Access to one of the North York Moors’ most photographed landmarks has been improved thanks to restoration and drainage work carried out on behalf of the National Park Authority.
The main footpath down into the Hole of Horcum had become badly eroded over time making it difficult underfoot and creating a very visible scar on the landscape. The challenge for the National Park was to create a sustainable footpath that wouldn’t detract from the unspoilt surroundings.
Starting in September, a contractor restored the original line of the route by re-landscaping the bank either side of the footpath. The path (pictured inset), now partly stone pitched, provides a smoother, hard wearing surface and a gate has replaced a ladder stile at the top of the bank to provide easier access.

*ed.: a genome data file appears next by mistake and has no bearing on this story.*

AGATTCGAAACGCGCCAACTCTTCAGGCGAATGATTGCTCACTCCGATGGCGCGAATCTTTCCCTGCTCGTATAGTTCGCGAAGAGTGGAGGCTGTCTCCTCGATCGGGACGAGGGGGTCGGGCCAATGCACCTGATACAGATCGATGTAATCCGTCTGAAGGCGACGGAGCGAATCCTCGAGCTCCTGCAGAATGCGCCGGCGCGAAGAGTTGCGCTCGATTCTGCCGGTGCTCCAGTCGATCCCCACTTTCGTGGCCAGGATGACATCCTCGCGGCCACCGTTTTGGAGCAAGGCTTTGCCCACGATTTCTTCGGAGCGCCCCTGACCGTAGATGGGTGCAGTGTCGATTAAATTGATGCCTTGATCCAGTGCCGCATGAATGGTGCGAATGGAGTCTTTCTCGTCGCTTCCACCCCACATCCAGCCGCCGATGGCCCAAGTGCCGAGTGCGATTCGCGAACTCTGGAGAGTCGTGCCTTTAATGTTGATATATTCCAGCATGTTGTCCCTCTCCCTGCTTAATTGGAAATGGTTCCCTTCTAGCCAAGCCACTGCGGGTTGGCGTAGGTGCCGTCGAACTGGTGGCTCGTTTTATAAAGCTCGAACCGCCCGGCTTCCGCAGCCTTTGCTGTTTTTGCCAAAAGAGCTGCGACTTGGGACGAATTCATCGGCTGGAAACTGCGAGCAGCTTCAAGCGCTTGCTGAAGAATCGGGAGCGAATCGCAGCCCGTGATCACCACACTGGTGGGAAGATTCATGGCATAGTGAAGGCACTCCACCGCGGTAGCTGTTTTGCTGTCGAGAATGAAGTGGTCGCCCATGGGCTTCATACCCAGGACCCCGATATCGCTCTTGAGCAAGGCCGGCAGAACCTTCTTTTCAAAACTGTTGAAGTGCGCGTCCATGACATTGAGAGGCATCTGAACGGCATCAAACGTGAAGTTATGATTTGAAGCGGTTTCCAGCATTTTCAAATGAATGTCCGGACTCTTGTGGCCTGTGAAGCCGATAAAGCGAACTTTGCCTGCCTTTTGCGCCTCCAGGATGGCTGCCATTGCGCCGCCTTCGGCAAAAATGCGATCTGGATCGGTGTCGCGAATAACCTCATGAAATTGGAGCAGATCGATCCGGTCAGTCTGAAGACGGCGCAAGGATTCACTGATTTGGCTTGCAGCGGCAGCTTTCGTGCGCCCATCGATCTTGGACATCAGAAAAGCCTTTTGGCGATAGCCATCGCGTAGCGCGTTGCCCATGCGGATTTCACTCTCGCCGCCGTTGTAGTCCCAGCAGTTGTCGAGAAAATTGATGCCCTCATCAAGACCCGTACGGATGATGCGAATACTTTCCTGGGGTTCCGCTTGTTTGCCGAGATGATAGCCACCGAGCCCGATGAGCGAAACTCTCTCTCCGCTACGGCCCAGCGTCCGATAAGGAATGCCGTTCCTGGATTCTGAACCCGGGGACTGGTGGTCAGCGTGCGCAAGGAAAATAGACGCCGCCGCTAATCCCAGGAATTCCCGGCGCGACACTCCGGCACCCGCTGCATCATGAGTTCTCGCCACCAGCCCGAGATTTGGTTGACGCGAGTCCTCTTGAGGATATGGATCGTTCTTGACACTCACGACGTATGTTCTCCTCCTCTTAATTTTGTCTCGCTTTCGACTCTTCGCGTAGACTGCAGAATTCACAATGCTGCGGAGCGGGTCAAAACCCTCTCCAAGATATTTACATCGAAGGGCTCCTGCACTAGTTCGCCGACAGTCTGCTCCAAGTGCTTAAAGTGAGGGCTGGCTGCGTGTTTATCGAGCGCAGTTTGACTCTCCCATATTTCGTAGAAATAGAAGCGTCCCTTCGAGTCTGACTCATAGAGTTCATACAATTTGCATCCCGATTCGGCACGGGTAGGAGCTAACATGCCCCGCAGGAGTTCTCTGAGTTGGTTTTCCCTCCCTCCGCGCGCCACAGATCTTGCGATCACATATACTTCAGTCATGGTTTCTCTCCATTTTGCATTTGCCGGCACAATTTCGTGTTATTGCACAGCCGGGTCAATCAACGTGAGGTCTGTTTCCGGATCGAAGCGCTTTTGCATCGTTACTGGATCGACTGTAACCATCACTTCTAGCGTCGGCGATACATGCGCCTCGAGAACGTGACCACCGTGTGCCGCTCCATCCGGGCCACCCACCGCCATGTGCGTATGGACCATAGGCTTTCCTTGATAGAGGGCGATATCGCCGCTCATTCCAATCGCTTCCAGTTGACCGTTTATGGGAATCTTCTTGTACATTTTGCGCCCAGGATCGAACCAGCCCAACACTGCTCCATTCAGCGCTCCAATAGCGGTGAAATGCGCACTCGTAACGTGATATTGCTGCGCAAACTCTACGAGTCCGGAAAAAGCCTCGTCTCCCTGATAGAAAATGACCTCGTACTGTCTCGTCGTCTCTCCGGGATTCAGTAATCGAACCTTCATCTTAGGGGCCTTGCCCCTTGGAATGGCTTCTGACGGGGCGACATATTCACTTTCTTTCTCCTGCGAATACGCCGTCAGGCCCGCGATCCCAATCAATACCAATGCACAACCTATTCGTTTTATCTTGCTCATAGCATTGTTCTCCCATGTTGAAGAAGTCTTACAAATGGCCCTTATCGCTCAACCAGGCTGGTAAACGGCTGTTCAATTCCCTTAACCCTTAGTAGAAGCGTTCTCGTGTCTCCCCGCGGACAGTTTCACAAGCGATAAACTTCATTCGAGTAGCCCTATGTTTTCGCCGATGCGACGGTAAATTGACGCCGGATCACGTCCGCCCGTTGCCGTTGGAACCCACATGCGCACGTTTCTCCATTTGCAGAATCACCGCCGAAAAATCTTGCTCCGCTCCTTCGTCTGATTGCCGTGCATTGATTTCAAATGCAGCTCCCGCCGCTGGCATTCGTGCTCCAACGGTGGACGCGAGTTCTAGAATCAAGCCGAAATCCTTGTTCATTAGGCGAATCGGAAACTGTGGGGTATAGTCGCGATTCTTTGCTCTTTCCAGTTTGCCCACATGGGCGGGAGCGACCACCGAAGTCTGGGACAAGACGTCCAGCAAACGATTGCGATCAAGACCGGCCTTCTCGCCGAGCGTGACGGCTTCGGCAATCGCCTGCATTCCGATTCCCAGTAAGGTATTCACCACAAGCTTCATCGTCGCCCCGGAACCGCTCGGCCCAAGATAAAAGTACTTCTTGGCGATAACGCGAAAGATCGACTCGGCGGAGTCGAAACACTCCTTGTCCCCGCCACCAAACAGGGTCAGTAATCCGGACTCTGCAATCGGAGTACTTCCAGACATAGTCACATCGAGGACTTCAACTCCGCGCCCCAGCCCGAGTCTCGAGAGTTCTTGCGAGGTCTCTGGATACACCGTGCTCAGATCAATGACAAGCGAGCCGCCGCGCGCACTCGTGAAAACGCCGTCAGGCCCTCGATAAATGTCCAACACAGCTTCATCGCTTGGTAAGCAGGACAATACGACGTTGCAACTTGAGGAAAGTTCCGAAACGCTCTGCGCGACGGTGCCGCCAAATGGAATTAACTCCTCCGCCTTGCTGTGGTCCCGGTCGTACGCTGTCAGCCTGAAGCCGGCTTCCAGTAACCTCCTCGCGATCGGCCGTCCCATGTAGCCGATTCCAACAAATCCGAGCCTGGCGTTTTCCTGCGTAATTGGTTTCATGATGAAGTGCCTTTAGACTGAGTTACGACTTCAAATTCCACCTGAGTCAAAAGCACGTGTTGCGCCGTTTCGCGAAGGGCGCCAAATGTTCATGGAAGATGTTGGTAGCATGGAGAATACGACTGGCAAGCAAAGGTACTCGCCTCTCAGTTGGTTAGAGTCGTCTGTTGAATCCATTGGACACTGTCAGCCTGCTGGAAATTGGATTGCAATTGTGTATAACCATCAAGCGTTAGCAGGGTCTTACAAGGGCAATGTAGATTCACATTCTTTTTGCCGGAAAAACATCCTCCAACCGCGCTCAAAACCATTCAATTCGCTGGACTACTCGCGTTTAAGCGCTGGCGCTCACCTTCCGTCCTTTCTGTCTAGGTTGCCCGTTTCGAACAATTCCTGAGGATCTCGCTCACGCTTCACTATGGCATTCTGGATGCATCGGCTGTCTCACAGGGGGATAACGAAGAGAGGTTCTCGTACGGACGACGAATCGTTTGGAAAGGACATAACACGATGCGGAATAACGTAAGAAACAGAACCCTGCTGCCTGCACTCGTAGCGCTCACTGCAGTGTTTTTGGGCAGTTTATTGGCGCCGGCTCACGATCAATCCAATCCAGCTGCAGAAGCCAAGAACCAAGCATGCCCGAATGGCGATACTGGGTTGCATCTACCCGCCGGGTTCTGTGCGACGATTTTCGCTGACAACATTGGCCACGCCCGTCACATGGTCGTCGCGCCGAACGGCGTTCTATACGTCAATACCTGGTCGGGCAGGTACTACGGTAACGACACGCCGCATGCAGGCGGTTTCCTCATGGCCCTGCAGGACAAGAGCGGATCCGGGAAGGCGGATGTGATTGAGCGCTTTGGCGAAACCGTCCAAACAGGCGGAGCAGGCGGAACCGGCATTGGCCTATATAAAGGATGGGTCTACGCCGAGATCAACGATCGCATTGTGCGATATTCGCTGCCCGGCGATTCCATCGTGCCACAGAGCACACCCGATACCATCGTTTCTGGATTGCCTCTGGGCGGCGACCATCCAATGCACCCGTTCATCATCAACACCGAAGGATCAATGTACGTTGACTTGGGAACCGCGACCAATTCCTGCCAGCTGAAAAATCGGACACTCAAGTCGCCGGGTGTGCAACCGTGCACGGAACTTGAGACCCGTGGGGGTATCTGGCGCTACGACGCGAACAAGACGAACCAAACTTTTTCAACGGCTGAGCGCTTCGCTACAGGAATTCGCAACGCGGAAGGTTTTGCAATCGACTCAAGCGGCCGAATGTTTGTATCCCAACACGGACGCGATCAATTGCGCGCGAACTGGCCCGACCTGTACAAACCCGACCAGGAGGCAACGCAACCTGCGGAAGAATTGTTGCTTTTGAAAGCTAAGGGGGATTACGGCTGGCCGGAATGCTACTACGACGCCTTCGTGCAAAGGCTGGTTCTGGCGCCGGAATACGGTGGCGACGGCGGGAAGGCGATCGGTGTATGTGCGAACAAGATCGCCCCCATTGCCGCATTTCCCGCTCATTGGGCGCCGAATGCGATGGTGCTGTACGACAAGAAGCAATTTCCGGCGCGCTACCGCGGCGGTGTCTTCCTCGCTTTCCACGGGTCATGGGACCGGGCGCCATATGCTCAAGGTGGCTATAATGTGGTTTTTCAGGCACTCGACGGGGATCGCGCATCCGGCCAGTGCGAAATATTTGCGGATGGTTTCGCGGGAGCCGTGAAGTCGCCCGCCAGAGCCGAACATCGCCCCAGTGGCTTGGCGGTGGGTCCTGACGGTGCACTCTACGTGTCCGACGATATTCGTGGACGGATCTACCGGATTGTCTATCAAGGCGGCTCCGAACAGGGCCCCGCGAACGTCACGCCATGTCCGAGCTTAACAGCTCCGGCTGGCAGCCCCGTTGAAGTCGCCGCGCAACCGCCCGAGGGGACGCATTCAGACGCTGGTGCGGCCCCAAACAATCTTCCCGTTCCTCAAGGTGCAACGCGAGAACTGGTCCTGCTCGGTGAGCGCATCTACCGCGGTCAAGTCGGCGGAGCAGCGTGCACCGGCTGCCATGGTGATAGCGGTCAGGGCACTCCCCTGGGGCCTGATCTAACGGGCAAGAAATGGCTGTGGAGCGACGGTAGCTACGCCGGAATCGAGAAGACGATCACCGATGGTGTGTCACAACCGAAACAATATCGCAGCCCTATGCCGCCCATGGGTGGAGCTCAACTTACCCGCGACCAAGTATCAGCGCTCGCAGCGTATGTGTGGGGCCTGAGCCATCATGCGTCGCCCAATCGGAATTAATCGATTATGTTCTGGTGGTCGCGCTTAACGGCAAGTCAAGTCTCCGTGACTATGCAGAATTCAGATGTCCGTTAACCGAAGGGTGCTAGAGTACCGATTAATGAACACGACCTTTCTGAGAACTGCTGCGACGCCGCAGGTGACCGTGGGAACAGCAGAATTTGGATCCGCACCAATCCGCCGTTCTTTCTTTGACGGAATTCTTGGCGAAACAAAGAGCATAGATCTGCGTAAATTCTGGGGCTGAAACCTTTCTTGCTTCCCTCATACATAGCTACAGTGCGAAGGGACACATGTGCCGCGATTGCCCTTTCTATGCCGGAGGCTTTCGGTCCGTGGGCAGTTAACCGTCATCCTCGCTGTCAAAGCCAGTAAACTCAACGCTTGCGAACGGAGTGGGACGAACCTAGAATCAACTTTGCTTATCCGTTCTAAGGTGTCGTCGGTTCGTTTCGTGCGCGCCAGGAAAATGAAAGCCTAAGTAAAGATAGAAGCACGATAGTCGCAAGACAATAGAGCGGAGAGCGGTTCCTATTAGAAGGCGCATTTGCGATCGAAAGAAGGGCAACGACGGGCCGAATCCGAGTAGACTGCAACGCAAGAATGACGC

In addition to many pairs of feet, rainwater was also causing damage to the footpath. Work carried out to address the drainage problems will benefit not only walkers, but will also contribute to the Slowing the Flow project by increasing the ground’s ability to absorb water and therefore slow the passage of water into Levisham beck.